It was not long, however, before attention was diverted to another quarter and a warmer controversy. Dr. William Sherlock, Master of the Temple, a clergyman of outstanding gifts, had been deeply stirred by the recent criticisms of the Trinity and other doctrines of the Church, especially by the Unitarian Brief Notes on the Creed of St. Athanasius, and Nye's Brief History of the Unitarians.55 Having recently been sus­pended from his preferments in the Church for refusing to swear allegiance to the new government, he now saw an opportunity to regain his standing in the Church by taking a bold stand as champion of the true faith. He therefore confidently stepped forth in 1690 with A Vindication of the Doctrine of the Holy and Ever Blessed Trinity, etc. (published with his Bishop's imprimatur), in answer to the two tracts just named.56 Of all the orthodox writings of the period this one made the greatest noise and called forth the severest criticisms. Much stress had of late been laid upon reason in religion in contrast with mere faith, and apologists for Christianity were concerned to show that its doctrines were not unreasonable. In this work, therefore, Sherlock aimed to vindicate the doctrines of the Trinity and Incarnation from the alleged absurdities and contradictions that were charged upon them; and he felt sure that he had given ‘a very easy and intelligible notion of a Trinity in Unity.’ He held that there are in the Divine Being three intelligent infinite beings or persons, as really distinct as Peter, James and John, each of them self-conscious, and infinite in wisdom, goodness and power, and all united by mutual self-consciousness in one God; and that, in contrast to this, ‘Socinianism, for all its pretenses to Reason, is one of the most stupid, senseless heresies that ever infested the Christian Church’; whereas ‘this very plain and intelligible account of this great and venerable mystery is as plain and intelligible as the notion of One God, or of One Person in the Godhead.’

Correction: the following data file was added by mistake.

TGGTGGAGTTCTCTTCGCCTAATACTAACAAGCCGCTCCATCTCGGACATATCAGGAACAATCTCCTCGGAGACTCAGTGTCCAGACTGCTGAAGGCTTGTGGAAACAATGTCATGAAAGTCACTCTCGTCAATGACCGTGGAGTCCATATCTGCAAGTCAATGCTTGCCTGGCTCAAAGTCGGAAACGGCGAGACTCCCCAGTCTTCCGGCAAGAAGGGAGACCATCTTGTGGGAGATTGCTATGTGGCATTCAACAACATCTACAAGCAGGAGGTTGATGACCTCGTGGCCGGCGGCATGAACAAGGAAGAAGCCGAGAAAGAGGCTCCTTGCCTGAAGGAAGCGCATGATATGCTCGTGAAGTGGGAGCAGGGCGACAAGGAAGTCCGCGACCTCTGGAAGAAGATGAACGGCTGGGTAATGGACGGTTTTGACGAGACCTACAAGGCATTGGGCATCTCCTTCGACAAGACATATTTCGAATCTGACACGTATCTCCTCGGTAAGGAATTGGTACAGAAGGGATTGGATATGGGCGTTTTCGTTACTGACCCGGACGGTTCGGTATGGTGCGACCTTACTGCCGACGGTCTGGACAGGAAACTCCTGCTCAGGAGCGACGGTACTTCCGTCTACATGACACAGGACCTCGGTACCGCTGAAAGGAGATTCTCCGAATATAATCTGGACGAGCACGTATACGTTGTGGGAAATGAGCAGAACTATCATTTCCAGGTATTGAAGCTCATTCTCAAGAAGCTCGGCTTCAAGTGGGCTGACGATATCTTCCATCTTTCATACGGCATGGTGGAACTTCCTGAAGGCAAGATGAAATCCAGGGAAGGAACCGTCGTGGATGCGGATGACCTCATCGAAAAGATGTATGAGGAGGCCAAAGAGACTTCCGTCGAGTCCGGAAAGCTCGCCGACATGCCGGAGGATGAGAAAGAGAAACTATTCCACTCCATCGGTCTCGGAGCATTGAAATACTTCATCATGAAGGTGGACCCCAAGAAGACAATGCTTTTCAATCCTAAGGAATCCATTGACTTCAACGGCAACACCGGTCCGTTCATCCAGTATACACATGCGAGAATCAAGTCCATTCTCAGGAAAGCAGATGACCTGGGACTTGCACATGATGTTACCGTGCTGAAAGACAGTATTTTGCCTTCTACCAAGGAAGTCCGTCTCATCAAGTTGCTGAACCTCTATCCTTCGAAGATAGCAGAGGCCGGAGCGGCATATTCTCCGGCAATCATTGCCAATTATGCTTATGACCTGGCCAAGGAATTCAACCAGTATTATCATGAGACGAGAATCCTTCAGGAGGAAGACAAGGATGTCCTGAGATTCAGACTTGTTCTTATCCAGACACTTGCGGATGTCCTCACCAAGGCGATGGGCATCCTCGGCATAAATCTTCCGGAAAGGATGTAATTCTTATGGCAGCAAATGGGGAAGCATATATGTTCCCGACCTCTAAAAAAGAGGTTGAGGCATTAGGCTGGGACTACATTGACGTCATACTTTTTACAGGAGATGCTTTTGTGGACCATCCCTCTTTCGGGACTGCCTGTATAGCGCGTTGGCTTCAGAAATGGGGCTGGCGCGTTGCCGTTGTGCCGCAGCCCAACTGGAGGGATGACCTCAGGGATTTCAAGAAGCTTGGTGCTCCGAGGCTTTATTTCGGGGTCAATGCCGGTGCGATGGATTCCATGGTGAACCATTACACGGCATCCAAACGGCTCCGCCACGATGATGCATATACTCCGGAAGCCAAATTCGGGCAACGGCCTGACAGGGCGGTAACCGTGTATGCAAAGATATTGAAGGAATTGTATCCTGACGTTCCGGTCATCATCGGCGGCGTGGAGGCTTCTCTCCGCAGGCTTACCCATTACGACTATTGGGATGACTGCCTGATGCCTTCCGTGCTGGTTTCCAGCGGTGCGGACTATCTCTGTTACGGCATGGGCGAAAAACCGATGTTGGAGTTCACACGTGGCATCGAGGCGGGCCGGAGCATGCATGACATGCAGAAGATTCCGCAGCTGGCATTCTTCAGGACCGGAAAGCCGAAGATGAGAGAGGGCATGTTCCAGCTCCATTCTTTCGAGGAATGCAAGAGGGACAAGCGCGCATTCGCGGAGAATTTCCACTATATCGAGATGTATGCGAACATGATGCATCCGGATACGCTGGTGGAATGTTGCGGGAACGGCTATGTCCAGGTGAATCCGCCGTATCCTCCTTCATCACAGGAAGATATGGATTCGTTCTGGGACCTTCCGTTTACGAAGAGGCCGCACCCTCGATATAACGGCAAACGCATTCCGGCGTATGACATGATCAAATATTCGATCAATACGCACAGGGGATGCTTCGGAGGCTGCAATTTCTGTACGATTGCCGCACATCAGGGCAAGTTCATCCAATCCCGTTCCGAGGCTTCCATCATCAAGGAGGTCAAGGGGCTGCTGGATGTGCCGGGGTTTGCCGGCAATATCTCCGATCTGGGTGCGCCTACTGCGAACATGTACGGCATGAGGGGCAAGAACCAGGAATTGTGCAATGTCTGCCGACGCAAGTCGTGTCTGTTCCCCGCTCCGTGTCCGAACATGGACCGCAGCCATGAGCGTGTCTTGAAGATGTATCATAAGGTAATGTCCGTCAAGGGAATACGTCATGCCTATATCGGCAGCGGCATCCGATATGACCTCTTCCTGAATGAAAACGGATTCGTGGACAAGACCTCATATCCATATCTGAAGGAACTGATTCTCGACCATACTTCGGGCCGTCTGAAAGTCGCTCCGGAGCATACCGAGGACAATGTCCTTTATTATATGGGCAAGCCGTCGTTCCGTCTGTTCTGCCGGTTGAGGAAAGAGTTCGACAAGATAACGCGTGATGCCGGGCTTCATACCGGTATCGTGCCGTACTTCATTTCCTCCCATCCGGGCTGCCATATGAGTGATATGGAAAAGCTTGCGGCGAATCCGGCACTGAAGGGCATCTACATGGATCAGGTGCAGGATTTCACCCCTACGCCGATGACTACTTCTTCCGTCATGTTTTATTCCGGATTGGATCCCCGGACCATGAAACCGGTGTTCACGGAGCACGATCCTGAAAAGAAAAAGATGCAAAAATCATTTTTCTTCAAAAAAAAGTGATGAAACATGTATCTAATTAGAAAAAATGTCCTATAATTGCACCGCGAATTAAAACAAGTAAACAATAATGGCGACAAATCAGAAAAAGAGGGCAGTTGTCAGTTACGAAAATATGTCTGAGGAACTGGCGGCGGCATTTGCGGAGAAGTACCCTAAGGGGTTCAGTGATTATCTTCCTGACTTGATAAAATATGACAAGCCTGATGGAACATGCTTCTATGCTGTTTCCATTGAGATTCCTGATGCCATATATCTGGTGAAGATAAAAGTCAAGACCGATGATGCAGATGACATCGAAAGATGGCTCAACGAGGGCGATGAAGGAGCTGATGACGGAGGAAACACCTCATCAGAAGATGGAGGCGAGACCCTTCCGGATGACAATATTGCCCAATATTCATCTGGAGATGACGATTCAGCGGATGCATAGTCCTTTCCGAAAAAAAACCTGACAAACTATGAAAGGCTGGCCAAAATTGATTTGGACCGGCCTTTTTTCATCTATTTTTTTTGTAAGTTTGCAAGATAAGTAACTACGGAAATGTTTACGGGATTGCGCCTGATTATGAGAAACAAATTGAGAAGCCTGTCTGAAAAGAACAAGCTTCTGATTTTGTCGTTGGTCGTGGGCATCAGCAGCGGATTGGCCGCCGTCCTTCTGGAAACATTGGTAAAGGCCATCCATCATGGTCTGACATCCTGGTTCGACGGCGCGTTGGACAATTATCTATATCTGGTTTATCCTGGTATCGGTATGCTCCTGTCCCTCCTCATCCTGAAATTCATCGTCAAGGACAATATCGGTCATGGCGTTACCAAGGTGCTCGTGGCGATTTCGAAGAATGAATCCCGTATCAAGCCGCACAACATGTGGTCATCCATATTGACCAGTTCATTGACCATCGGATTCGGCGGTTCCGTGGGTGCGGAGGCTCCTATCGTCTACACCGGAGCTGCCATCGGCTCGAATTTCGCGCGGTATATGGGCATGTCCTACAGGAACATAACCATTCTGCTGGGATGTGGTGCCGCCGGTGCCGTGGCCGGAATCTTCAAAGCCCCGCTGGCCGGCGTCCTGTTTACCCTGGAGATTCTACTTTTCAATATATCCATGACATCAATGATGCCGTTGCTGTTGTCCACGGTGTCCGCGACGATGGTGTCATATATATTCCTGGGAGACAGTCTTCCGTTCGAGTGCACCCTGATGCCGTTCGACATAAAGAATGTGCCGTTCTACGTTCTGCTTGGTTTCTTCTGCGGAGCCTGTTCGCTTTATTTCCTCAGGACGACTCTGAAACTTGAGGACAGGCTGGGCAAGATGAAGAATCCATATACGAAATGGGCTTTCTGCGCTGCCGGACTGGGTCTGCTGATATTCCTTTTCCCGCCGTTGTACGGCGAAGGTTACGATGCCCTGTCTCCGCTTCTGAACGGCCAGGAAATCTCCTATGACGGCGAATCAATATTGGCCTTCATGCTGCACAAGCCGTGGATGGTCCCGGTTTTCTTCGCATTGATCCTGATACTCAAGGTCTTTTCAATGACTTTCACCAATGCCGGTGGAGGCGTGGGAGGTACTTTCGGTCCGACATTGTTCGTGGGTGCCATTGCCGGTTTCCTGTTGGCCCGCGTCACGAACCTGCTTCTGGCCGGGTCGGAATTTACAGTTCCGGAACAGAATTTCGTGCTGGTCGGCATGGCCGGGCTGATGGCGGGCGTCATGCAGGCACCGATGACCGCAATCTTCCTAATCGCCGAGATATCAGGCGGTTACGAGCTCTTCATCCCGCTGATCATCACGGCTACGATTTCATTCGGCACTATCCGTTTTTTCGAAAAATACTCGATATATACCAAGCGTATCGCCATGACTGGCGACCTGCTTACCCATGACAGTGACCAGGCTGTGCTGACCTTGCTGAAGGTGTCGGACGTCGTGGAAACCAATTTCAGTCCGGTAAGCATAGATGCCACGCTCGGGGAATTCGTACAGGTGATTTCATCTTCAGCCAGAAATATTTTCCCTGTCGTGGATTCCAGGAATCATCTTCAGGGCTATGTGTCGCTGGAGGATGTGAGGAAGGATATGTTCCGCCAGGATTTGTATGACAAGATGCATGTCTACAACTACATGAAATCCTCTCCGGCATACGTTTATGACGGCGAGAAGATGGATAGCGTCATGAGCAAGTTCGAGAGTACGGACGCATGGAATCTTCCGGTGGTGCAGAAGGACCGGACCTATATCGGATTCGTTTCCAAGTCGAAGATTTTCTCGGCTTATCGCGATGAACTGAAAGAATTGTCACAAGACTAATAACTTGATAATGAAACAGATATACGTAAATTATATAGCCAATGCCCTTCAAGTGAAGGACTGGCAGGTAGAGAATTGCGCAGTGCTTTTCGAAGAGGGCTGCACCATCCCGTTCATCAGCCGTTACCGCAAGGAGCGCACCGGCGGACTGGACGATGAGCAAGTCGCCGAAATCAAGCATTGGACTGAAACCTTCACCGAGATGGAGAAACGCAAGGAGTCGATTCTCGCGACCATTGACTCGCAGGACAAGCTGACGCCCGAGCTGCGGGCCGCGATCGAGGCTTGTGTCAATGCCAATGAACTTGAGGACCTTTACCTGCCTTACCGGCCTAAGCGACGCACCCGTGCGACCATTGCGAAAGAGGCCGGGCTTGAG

Sherlock's book was at first enthusiastically welcomed by the leading divines in London and in both Universities; for he was thought to have dealt the Unitarians a crushing blow. His forfeited offices and emoluments were restored to him, and he was not long afterwards made Dean of St. Paul's. The chorus of praise; however, was not universal. His offensive self-assurance and his contemptuous references to his opponents invited criticism; he was personally disliked by many of the clergy for his haughtiness; and not only the Unitarians but several other writers mercilessly picked his arguments to pieces. His critic in the Unitarian Tracts had opened many eyes to his virtual tritheism, and for a time attacks on the Socinians ceased. He was urged for the sake of peace in the Church to make no reply, and to let the controversy silently die out; but he, thinking that he had won the day, kept it alive by a second publication,57 until at length in 1693 there came from the press a spiteful work from a clergyman in the Church who was famous both as a great preacher and as a brilliant wit, and who heartily disliked Sherlock on personal grounds, and eagerly embraced the chance to humiliate him. This work, though published anonymously,58 was in fact by Dr. Robert South; and in it, with a continuous flow of stinging satire, he poured ridicule upon Sherlock's explanation of the Trinity, ruthlessly exposed his errors, self-contradictions and inconsistencies, and charged his view with being no better than bare. tritheism.59 But when he came to the constructive part of his discussion he fell into the opposite extreme, and after long citation of authorities, he concluded that ‘the three Persons of the Trinity are one and the same undivided Essence or Godhead, diversified only by three distinct modes of sub­sistence, sometimes called properties, or relations.’ Of course this explanation could not long escape criticism in turn, and Stephen Nye in an anonymous Considerations on the Explications of the Doctrine of the Trinity 60 showed with masterly skill that Dr. South, in avoiding the Scylla of Dr. Sherlock's tritheism, had quite fallen into the Charybdis of Sabellianism. A heated and many-sided controversy now followed through several years, in which parts were taken by both churchmen and Dissenters, conservatives and liberals, Christians and Free-thinkers. The Unitarian contributions are found in the second and third collections of Unitarian Tracts. It would add little to the development of our general theme, and nothing but weariness to the reader, to follow in detail the steps of a controversy that in its day absorbed such wide and close attention, but is today so outworn, and even in its own time began to grow wearisome.61 We touch upon only the outstanding points.